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Simple Memory Extension Utility for FORTH

IP.com Disclosure Number: IPCOM000039238D
Original Publication Date: 1987-May-01
Included in the Prior Art Database: 2005-Feb-01
Document File: 2 page(s) / 13K

Publishing Venue

IBM

Related People

Lascelles, MC: AUTHOR [+3]

Abstract

This article describes a method of extending a FORTH interpreter/compiler to handle executable code exceeding 64K bytes in a 16-bit environment. Traditionally, only 64K of code space is available for use in a 16-bit FORTH system. Elaborate, overlay systems are normally employed to supply memory space for additional words or programs. The method described here alters the FORTH nucleus or application program to allow normal FORTH coding procedures to use available memory over the 64K limit for executable code. This is accomplished by defining two additional words: "O:" (for "overlay:") and "O;" (for "overlay;") which are directly analogous to the defining words ":" and ";".

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Simple Memory Extension Utility for FORTH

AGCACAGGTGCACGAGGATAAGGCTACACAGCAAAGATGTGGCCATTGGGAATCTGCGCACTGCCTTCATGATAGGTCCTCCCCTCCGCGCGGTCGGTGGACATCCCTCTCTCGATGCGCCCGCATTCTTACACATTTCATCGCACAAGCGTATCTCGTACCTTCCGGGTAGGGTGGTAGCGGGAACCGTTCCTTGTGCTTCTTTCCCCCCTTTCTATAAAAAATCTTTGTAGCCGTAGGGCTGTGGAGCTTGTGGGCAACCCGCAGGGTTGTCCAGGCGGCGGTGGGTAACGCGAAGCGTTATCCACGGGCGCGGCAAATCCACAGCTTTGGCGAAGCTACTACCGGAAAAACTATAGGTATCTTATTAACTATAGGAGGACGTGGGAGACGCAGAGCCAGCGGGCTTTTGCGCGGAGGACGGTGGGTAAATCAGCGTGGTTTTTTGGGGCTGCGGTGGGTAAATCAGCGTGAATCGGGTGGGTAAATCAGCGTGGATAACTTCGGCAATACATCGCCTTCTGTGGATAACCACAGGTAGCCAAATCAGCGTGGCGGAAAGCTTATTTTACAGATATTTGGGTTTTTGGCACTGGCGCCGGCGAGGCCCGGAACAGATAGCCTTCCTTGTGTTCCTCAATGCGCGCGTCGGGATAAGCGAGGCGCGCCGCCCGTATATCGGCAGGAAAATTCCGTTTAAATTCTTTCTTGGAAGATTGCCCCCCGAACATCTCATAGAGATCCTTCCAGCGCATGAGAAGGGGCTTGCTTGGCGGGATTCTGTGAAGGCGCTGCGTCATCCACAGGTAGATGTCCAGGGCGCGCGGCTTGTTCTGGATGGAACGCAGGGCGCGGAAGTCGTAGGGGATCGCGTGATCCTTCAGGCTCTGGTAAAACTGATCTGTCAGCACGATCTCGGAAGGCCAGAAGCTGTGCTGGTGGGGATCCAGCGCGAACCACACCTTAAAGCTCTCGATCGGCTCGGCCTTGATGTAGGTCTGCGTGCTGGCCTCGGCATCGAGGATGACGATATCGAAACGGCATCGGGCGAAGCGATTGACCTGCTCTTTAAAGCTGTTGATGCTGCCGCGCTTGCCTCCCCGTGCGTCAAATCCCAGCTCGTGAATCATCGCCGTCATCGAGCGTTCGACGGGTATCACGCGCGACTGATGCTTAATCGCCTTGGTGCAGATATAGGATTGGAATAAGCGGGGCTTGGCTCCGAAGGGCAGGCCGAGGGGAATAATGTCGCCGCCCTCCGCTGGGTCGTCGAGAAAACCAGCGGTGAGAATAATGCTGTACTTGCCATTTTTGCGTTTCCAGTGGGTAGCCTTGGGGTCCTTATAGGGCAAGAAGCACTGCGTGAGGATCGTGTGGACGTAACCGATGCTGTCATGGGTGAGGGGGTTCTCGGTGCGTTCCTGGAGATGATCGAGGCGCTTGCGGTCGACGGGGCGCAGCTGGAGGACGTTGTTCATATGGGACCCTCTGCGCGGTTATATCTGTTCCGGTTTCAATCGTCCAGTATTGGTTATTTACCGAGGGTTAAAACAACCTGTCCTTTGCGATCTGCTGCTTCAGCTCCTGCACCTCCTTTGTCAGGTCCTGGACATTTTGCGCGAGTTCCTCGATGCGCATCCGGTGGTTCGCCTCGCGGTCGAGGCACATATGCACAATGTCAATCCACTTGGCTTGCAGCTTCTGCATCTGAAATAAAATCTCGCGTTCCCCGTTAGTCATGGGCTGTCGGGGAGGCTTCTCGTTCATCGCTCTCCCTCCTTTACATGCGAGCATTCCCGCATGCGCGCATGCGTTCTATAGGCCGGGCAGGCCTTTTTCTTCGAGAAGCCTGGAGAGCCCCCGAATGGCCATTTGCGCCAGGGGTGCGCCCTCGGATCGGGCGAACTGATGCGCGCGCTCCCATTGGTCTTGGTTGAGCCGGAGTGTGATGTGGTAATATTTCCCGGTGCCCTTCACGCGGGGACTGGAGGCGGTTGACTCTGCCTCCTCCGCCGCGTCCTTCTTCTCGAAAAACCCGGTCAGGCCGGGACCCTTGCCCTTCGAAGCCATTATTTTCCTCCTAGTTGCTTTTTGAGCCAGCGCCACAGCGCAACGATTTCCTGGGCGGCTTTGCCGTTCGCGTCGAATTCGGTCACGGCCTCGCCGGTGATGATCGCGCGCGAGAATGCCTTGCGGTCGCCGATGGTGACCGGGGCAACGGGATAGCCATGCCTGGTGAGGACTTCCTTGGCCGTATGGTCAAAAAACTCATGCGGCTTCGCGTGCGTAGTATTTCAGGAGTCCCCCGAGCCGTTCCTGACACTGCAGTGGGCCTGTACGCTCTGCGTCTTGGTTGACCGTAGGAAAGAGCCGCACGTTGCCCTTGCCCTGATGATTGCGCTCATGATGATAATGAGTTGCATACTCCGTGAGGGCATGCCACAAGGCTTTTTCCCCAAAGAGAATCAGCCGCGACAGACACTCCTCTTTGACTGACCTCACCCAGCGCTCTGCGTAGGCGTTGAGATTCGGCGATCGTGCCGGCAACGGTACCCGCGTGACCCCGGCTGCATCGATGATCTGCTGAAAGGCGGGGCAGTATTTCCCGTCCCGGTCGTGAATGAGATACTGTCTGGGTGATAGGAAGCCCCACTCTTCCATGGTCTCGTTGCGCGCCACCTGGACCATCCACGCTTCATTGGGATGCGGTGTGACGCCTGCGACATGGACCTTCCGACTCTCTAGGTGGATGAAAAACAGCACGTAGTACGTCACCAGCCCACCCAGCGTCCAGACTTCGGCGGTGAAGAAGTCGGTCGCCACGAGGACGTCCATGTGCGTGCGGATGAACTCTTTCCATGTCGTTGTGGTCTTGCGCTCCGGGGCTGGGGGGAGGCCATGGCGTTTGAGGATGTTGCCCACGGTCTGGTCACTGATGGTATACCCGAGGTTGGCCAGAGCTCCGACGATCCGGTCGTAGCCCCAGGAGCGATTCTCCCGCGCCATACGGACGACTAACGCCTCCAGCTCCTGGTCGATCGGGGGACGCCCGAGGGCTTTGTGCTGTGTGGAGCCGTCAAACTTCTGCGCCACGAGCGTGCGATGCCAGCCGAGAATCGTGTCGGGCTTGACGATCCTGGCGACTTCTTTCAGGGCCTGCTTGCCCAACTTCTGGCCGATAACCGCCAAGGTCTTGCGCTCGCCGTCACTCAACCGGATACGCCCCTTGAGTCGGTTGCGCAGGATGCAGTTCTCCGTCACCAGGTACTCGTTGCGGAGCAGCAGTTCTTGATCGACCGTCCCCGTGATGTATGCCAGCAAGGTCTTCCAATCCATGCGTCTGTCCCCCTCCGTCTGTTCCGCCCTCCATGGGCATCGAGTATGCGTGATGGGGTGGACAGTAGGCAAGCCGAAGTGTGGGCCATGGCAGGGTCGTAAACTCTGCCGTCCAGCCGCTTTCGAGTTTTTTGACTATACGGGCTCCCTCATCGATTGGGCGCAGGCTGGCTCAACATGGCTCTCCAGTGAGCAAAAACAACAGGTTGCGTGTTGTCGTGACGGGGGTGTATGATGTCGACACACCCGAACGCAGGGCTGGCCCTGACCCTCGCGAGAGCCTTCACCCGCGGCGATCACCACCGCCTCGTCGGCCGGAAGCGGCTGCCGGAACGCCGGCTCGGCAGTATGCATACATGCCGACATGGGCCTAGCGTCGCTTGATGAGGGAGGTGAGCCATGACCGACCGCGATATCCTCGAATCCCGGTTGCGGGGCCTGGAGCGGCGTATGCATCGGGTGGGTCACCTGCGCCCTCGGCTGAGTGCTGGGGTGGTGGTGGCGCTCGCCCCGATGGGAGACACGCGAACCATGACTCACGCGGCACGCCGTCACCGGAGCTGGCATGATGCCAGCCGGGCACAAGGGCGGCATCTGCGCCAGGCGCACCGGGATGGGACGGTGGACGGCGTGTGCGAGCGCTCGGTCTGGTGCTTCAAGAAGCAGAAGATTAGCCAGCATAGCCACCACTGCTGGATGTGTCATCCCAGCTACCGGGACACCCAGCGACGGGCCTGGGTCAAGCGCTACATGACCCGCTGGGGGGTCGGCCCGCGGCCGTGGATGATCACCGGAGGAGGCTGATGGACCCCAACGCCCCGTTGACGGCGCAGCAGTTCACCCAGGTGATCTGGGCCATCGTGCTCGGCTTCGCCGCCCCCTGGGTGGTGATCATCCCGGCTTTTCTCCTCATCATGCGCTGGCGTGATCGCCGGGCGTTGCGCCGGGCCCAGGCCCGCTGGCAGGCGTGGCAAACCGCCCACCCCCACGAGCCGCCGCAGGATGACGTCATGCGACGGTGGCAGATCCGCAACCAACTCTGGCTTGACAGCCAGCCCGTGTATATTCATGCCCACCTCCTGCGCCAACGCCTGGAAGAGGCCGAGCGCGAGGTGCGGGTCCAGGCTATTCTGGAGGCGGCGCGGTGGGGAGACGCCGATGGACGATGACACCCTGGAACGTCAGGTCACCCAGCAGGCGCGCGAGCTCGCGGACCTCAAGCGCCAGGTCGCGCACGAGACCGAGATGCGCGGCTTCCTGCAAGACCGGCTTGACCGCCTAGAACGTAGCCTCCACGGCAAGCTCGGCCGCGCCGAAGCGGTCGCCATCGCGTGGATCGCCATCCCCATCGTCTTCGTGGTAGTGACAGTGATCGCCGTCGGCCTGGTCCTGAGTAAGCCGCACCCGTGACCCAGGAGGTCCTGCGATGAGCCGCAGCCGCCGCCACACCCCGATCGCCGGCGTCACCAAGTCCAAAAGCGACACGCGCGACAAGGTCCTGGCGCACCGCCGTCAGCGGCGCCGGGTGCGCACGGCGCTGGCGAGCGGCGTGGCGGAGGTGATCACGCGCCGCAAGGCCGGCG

This article describes a method of extending a FORTH interpreter/compiler to handle executable code exceeding 64K bytes in a 16-bit environment. Traditionally, only 64K of code space is available for use in a 16-bit FORTH system. Elaborate, overlay systems are normally employed to supply memory space for additional words or programs. The method described here alters the FORTH nucleus or application program to allow normal FORTH coding procedures to use available memory over the 64K limit for executable code. This is accomplished by defining two additional words: "O:" (for "overlay:") and "O;" (for "overlay;") which are directly analogous to the defining words ":" and ";". These words compile the intervening code in "low memory" and then transfer it to a known location in "high memory" leaving only a stub which represents the word. This stub occupies only four bytes, regardless of the size of the definition, and consists of the CFA (Code Field Address) of a loading word and the ID (identification) of the word to be executed, which could be a segment number. When executed, this stub causes the target definition to be transferred to low memory and executed. On the IBM PC/AT, an overhead of approximately 650 microseconds is incurred for a 100-byte word when the overlay utility is written in high level FORTH. This can be significantly reduced by writing the utility in assembly code. Also, by creating an overlay word "stack", one overlay word can be defined in terms of other overlay words, continuing to an arbitrary but fixed depth of nesting, 128 levels in the example. Except for a small overhead penalty, the use of this technique remains completely transparent to a FORTH application and requires...